Okay, so the post title may be a little tough to comprehend, but on Monday, a bus billboard made me question the efficiency--even the purpose--of slapping one's website URL on every marketing touchpoint.
Case in point here was the aforementioned bus ad for a breakfast specialty restaurant in my parts called Chez Cora. The ad was a simple one, basically pairing the words "Wake Up Montreal!" with Cora's sunshine logo. That's it. Nothing else.
Conspicuous in its absence was the company's web address...which got me to thinking--at first--that someone had forgotten it.
But then, upon more profound reflection (all this at a red light, I must add), I figured that what benefit would it have added to this ad? Was I really going to grab a pen or my BlackBerry and take a note of www.chezcora.com while waiting for the light to change?
And if by some chance, say I really wanted to visit the company online, today's search engine technology would bring me there, eventually, even if I misspelled the name.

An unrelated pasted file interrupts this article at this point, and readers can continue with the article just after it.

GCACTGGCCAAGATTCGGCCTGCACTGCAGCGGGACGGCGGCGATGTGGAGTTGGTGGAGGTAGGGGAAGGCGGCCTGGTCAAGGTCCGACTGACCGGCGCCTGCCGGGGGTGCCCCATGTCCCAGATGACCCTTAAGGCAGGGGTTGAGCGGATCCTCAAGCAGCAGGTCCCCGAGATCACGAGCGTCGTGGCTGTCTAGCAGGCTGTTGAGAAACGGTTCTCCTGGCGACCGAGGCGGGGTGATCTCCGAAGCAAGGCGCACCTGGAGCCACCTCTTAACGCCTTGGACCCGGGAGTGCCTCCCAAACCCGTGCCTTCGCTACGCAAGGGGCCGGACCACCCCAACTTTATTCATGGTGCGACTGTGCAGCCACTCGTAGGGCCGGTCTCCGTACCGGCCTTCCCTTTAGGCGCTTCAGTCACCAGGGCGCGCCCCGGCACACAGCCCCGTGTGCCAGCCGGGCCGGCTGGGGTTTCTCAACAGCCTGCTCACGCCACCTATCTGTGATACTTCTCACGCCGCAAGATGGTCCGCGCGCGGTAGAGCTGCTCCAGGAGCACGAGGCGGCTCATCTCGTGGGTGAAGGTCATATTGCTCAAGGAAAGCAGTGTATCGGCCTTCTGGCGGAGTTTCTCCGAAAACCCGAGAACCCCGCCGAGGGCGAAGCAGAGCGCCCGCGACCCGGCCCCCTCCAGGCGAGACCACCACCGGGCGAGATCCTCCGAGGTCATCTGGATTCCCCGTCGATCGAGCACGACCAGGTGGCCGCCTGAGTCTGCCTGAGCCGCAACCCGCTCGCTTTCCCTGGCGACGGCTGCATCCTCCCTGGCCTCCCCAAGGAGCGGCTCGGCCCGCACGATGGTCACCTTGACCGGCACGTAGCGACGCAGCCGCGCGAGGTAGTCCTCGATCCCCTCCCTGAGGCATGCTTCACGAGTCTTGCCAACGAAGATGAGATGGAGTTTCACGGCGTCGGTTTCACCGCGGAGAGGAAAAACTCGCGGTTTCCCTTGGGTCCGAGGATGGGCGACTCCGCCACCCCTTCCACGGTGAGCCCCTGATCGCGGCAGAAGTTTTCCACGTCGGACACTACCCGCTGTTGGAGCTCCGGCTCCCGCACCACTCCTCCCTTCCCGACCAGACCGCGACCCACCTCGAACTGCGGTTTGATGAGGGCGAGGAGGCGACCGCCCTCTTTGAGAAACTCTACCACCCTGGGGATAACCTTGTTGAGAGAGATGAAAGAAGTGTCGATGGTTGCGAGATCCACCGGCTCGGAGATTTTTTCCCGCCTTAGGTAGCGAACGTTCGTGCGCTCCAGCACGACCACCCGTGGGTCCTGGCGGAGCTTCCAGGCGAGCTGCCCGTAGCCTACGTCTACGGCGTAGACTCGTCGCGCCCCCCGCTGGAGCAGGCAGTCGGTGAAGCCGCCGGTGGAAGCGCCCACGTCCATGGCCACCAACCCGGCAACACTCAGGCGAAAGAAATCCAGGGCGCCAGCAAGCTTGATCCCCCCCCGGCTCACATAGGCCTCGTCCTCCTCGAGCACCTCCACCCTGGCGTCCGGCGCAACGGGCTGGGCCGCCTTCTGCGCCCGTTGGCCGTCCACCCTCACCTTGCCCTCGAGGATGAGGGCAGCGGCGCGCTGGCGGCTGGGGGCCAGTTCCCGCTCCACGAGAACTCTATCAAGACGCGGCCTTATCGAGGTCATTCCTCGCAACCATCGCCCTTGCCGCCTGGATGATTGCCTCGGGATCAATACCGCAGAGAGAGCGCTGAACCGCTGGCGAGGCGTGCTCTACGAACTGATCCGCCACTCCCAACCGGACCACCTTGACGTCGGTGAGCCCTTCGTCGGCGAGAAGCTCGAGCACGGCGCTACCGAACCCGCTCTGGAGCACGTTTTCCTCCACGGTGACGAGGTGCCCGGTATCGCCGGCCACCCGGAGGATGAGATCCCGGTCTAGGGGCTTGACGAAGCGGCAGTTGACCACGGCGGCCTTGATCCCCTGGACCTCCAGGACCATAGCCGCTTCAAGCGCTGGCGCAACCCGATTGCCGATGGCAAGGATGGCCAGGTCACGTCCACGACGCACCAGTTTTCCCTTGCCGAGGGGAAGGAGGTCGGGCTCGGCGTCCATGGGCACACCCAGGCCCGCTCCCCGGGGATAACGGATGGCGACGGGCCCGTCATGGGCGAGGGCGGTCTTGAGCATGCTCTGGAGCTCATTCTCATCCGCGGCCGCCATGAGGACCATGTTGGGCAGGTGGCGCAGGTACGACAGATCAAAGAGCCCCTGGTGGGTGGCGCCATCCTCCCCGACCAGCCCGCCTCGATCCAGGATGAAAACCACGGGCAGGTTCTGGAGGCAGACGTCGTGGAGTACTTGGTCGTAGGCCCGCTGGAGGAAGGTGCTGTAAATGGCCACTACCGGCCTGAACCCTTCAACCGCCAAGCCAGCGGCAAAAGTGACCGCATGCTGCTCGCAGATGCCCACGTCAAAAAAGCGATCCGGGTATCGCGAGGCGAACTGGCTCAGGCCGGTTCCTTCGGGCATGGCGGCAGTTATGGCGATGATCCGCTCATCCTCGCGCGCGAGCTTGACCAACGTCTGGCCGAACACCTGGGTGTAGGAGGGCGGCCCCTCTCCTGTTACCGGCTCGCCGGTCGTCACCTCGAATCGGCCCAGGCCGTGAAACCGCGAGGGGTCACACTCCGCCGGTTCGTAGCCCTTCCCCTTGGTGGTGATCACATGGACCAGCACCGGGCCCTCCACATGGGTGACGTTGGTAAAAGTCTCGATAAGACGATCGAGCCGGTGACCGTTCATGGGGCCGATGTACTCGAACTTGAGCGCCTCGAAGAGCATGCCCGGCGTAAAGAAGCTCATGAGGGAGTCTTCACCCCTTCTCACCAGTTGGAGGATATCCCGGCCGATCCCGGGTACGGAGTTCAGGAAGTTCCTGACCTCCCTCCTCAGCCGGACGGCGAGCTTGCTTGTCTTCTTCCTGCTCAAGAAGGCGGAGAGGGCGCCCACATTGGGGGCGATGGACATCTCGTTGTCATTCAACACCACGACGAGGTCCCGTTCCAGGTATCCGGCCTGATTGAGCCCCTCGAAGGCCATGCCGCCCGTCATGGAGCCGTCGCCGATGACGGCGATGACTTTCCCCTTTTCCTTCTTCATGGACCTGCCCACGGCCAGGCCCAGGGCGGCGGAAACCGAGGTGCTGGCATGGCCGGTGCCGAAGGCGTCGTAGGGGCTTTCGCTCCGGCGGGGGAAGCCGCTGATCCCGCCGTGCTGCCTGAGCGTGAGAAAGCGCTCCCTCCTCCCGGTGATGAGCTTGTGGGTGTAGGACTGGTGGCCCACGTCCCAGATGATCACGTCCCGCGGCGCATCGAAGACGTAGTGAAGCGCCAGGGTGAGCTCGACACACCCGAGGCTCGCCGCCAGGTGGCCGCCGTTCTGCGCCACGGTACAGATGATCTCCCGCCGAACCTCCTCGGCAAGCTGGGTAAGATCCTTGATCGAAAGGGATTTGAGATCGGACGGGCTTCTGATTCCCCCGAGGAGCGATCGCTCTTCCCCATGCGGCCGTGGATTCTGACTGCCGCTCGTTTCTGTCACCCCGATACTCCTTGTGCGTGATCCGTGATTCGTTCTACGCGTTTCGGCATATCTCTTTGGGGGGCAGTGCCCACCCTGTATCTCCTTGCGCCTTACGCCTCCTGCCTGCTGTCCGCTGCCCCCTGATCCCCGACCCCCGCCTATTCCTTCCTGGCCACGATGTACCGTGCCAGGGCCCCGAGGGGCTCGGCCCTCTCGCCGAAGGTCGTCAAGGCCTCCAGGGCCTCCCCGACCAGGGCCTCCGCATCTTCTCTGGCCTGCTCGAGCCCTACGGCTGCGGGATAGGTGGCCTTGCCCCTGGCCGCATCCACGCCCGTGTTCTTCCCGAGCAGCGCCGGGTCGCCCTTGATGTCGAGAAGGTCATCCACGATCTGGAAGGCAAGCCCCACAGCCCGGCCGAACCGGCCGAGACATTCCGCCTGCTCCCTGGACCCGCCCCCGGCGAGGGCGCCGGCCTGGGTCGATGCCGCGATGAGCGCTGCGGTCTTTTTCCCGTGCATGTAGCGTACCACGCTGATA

URLs obviously have their place, particularly in "teaser ads" like the one for Moxi in this month's Wired (the headline reads "Stay Interesting," the subhead says "It'll change the way you look at TV," and then there's the URL moxi.com). These ads are mere jump points to a more detailed, more compelling web selling experience.
But as time marches on, most URLs will be irrelevant to plain folk, relegated to become background code, kinda like our IP addresses or our DNA structure (or even telephone numbers, many of which are anonymously hidden behind names or nicknames on our SpeedDial lists). Like a good limo driver, we'll just ask our web devices to take us to our destination. They'll know the address.
In the tradition of the 1989 Field Of Dreams maxim of "If you build it, they will come," today's website slogan should be: "If we wanna go somewhere, we'll find it." Without ever taking note of the URL.
Right now, I'm starving. I wonder if Chez Cora is still open?